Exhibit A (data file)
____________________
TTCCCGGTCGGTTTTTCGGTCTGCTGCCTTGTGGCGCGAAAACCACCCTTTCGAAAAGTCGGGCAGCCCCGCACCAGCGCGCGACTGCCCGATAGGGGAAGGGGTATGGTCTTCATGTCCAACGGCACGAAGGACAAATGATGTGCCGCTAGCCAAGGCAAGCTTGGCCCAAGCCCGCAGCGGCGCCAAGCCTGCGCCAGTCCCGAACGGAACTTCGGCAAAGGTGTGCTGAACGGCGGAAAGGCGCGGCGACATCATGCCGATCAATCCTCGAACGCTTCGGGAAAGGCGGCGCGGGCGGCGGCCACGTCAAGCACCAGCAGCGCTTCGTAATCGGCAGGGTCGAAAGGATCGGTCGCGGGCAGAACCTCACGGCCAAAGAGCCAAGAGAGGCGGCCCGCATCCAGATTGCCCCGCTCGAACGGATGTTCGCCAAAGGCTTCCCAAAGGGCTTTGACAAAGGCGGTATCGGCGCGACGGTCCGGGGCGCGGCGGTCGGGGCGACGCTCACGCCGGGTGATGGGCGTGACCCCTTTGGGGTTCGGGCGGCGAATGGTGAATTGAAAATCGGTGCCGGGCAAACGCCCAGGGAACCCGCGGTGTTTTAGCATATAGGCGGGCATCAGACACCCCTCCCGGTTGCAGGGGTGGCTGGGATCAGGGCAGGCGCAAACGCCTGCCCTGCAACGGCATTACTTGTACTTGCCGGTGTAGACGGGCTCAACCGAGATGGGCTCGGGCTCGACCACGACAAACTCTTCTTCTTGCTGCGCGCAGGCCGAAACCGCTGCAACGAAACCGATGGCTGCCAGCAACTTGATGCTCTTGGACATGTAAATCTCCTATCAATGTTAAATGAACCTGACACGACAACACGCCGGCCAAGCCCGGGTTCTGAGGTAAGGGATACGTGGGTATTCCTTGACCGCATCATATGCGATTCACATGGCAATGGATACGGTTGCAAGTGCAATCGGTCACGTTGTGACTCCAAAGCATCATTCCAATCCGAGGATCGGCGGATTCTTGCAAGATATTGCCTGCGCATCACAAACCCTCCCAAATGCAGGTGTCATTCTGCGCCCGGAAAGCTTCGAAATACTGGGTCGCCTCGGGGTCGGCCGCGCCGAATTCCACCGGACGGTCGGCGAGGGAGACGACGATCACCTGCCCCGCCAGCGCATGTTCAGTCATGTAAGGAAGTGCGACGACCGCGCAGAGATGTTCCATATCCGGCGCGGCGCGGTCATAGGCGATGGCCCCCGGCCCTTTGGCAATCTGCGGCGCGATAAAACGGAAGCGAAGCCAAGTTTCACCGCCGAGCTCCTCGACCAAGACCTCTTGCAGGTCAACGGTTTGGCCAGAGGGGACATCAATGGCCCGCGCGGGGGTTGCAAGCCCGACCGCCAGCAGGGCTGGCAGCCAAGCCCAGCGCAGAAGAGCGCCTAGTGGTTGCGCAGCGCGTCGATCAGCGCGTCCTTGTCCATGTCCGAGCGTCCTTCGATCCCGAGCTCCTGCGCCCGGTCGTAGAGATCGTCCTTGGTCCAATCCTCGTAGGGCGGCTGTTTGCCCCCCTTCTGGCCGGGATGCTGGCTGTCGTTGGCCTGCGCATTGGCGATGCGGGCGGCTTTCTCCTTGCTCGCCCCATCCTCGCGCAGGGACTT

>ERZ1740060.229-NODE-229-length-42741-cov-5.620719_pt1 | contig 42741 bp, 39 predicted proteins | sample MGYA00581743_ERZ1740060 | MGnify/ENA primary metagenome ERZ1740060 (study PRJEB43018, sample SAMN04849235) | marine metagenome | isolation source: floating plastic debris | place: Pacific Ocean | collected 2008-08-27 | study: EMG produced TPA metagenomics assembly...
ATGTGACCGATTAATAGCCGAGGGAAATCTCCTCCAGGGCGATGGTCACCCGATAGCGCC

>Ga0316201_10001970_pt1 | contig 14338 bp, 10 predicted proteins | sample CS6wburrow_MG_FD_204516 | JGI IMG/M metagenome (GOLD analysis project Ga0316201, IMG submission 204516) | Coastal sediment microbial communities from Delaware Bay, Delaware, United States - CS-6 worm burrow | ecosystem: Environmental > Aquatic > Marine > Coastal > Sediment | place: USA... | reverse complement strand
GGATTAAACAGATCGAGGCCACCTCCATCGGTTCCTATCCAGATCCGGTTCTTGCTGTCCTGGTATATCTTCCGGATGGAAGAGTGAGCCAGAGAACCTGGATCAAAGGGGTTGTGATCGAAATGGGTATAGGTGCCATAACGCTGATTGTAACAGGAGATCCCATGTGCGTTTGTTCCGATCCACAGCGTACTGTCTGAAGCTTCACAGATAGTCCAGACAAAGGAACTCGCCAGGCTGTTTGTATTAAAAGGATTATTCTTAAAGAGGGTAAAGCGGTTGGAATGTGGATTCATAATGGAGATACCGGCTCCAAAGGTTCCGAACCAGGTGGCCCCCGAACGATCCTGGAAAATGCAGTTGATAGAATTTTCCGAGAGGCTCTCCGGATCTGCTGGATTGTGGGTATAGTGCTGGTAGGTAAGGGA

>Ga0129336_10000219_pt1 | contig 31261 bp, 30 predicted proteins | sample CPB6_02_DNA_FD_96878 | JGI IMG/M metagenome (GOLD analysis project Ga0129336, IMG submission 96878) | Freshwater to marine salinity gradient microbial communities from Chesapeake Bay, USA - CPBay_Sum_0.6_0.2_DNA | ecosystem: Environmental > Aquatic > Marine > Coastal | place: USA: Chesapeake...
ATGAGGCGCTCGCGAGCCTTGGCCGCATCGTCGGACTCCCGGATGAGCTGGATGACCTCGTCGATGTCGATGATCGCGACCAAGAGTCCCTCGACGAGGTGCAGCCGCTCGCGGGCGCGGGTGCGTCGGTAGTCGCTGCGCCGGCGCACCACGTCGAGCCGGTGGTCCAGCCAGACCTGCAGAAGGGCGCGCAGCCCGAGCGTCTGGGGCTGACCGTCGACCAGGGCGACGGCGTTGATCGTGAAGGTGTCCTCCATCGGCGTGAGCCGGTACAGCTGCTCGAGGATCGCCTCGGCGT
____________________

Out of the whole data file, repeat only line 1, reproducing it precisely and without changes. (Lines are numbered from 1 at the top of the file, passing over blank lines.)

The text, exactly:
TTCCCGGTCGGTTTTTCGGTCTGCTGCCTTGTGGCGCGAAAACCACCCTTTCGAAAAGTCGGGCAGCCCCGCACCAGCGCGCGACTGCCCGATAGGGGAAGGGGTATGGTCTTCATGTCCAACGGCACGAAGGACAAATGATGTGCCGCTAGCCAAGGCAAGCTTGGCCCAAGCCCGCAGCGGCGCCAAGCCTGCGCCAGTCCCGAACGGAACTTCGGCAAAGGTGTGCTGAACGGCGGAAAGGCGCGGCGACATCATGCCGATCAATCCTCGAACGCTTCGGGAAAGGCGGCGCGGGCGGCGGCCACGTCAAGCACCAGCAGCGCTTCGTAATCGGCAGGGTCGAAAGGATCGGTCGCGGGCAGAACCTCACGGCCAAAGAGCCAAGAGAGGCGGCCCGCATCCAGATTGCCCCGCTCGAACGGATGTTCGCCAAAGGCTTCCCAAAGGGCTTTGACAAAGGCGGTATCGGCGCGACGGTCCGGGGCGCGGCGGTCGGGGCGACGCTCACGCCGGGTGATGGGCGTGACCCCTTTGGGGTTCGGGCGGCGAATGGTGAATTGAAAATCGGTGCCGGGCAAACGCCCAGGGAACCCGCGGTGTTTTAGCATATAGGCGGGCATCAGACACCCCTCCCGGTTGCAGGGGTGGCTGGGATCAGGGCAGGCGCAAACGCCTGCCCTGCAACGGCATTACTTGTACTTGCCGGTGTAGACGGGCTCAACCGAGATGGGCTCGGGCTCGACCACGACAAACTCTTCTTCTTGCTGCGCGCAGGCCGAAACCGCTGCAACGAAACCGATGGCTGCCAGCAACTTGATGCTCTTGGACATGTAAATCTCCTATCAATGTTAAATGAACCTGACACGACAACACGCCGGCCAAGCCCGGGTTCTGAGGTAAGGGATACGTGGGTATTCCTTGACCGCATCATATGCGATTCACATGGCAATGGATACGGTTGCAAGTGCAATCGGTCACGTTGTGACTCCAAAGCATCATTCCAATCCGAGGATCGGCGGATTCTTGCAAGATATTGCCTGCGCATCACAAACCCTCCCAAATGCAGGTGTCATTCTGCGCCCGGAAAGCTTCGAAATACTGGGTCGCCTCGGGGTCGGCCGCGCCGAATTCCACCGGACGGTCGGCGAGGGAGACGACGATCACCTGCCCCGCCAGCGCATGTTCAGTCATGTAAGGAAGTGCGACGACCGCGCAGAGATGTTCCATATCCGGCGCGGCGCGGTCATAGGCGATGGCCCCCGGCCCTTTGGCAATCTGCGGCGCGATAAAACGGAAGCGAAGCCAAGTTTCACCGCCGAGCTCCTCGACCAAGACCTCTTGCAGGTCAACGGTTTGGCCAGAGGGGACATCAATGGCCCGCGCGGGGGTTGCAAGCCCGACCGCCAGCAGGGCTGGCAGCCAAGCCCAGCGCAGAAGAGCGCCTAGTGGTTGCGCAGCGCGTCGATCAGCGCGTCCTTGTCCATGTCCGAGCGTCCTTCGATCCCGAGCTCCTGCGCCCGGTCGTAGAGATCGTCCTTGGTCCAATCCTCGTAGGGCGGCTGTTTGCCCCCCTTCTGGCCGGGATGCTGGCTGTCGTTGGCCTGCGCATTGGCGATGCGGGCGGCTTTCTCCTTGCTCGCCCCATCCTCGCGCAGGGACTT